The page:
RoundUp and Monkey grass

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I have thoroughly sprayed RoundUp onto monkey grass that is growing out-of-bounds. I have already sprayed it 6-7 times in the past 2 weeks, yet it is still green. The last 3 times I mixed the RoundUp triple strength, still no result. It is a new bottle of RoundUp. Is there something about RoundUp and Monkey Grass I don't understand? How can Monkey grass be controlled? I want to plant fescue grass (this week) after it dies out. When I try to pull it out, it just breaks off.
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So, the suggested dilution is not good enough for use triple the dose? I see. I wonder how many people do this rather irresponsible thing with glysophate. Did you thoroughly read the label for what it won't kill? I have no information for you. Read the label.
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wrote:

I want to amplify jangchub's post. READ THE LABEL.
Using any pesticide in a manner that does not comply with the label instructions is wasteful, harmful and illegal.
Geez.
John
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On Sun, 14 Oct 2007 07:59:26 -0400, John Bachman

John, we are not talking about pesticides. I read the label. After an online search I found reports from other gardeners who used RoundUp on Monkey Grass with success. The mixed product does "wet" the leaves so I don't believe I need a surfactant (or soapy spray). My specific issue is that it is growing out-of-bounds and need to contain it within an area. It is also starting to grow in areas of the lawn which I do not want. Mowing does not seem to affect it at all. It propagates using runners. If that is not possible, I may need to remove all of it before it damages the house foundation or concrete areas. Any suggestions for herbicides that work for this plant?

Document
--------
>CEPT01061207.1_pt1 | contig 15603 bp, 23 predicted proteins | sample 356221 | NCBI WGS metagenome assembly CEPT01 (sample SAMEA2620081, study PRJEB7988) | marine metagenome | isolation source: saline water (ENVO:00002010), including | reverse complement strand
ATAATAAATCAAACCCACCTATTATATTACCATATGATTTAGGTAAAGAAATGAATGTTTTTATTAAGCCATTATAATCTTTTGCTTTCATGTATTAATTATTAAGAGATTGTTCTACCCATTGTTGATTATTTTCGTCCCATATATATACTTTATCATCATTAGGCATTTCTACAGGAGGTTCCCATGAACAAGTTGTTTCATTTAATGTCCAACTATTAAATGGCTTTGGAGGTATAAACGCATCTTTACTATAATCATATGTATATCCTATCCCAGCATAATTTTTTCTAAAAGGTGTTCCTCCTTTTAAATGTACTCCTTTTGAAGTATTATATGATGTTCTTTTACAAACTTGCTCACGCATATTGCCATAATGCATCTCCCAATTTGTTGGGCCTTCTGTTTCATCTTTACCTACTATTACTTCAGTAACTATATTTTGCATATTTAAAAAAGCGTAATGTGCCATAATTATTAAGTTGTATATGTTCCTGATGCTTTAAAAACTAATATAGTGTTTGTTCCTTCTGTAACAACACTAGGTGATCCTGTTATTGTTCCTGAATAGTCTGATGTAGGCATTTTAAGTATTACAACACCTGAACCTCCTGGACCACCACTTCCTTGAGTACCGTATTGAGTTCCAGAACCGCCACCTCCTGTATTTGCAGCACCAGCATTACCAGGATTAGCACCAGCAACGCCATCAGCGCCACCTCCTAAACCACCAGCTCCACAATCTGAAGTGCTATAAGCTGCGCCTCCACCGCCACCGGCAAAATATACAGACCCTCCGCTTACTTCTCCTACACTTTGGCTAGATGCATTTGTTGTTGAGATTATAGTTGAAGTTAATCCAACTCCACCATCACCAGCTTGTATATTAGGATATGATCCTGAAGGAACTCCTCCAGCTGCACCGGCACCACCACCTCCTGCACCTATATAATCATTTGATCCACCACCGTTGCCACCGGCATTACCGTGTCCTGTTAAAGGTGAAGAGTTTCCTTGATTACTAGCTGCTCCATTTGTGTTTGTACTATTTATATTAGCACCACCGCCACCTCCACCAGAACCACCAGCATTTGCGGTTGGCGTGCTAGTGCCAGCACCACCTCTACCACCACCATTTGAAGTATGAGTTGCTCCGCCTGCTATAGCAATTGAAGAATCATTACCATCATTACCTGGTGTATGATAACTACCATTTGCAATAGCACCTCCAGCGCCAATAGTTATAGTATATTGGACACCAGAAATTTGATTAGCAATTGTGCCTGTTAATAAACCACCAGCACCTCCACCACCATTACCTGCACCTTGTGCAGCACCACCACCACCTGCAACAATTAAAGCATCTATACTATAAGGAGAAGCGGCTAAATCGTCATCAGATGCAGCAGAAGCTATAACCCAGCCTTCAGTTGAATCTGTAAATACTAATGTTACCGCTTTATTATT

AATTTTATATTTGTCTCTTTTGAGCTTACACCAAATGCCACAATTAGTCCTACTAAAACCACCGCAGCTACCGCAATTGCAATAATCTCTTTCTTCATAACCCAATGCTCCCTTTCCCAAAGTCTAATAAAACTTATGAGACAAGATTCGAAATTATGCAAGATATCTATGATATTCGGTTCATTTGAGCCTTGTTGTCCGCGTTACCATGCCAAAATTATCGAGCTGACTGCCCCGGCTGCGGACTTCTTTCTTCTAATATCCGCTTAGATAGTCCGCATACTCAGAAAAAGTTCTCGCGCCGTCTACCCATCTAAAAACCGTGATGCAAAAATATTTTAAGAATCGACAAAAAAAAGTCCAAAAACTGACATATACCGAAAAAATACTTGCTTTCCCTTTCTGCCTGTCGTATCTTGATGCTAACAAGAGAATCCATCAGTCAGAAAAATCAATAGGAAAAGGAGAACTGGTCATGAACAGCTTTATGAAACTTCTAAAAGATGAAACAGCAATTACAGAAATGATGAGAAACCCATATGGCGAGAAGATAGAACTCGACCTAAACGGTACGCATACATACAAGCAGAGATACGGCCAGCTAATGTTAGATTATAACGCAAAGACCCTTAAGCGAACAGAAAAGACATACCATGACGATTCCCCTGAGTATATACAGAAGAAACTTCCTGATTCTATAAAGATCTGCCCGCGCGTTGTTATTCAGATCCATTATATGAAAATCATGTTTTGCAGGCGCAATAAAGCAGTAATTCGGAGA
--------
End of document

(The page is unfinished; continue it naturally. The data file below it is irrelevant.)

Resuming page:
Another issue is proper identification of "monkey grass." I found
Liriope spicata Liriope muscari
Thanks
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Any herbicide, insecticide or miticide is considered to be a pesticide. Do your research. Glysophate is a pesticide, like it or not. If you read the label, I am sure it didn't say to triple the does if the dilution rate fails.
Liriope will not damage house foundation or concrete.
I have a suggestion; just take a sharp spade and chop it out, making a furrow between the lawn and the concrete it will damage (?) and sit on the ground and pull it out. Also, if you'd have read the label on the bottle, you will see how long it can take to kill a plant with glyphosate. It is not always over night. They do have several different types, one of which can take over a week to kill a plant it's used on.
Go read the label again.
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wrote:

Besides, if we use the word "chemical", some moron always stumbles into the discussion and says "Everything's a chemical. Salt's a chemical blah blah blah...."
We need a generic word for these pest/weed control products. One that everyone understands, but doesn't activate the morons.
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On Sun, 14 Oct 2007 15:03:22 GMT, "JoeSpareBedroom"

The other greatly misunderstood word is "organic." Whether or not something is used in a certified organic way, it is still a poison, a pesticide. It can still kill us and children and pets and wildlife.
All this fussing is something I used to do. I don't do it any more. I don't use pesticides, synthetic-chemical-organic-natural or otherwise. My garden struck a balance after two years or so and now I have a balance of insects and critters which do the natural thing...so on.
The real trick with terms is to completely ignore people who don't get it. It's never going to change, and wasted energy is a shame.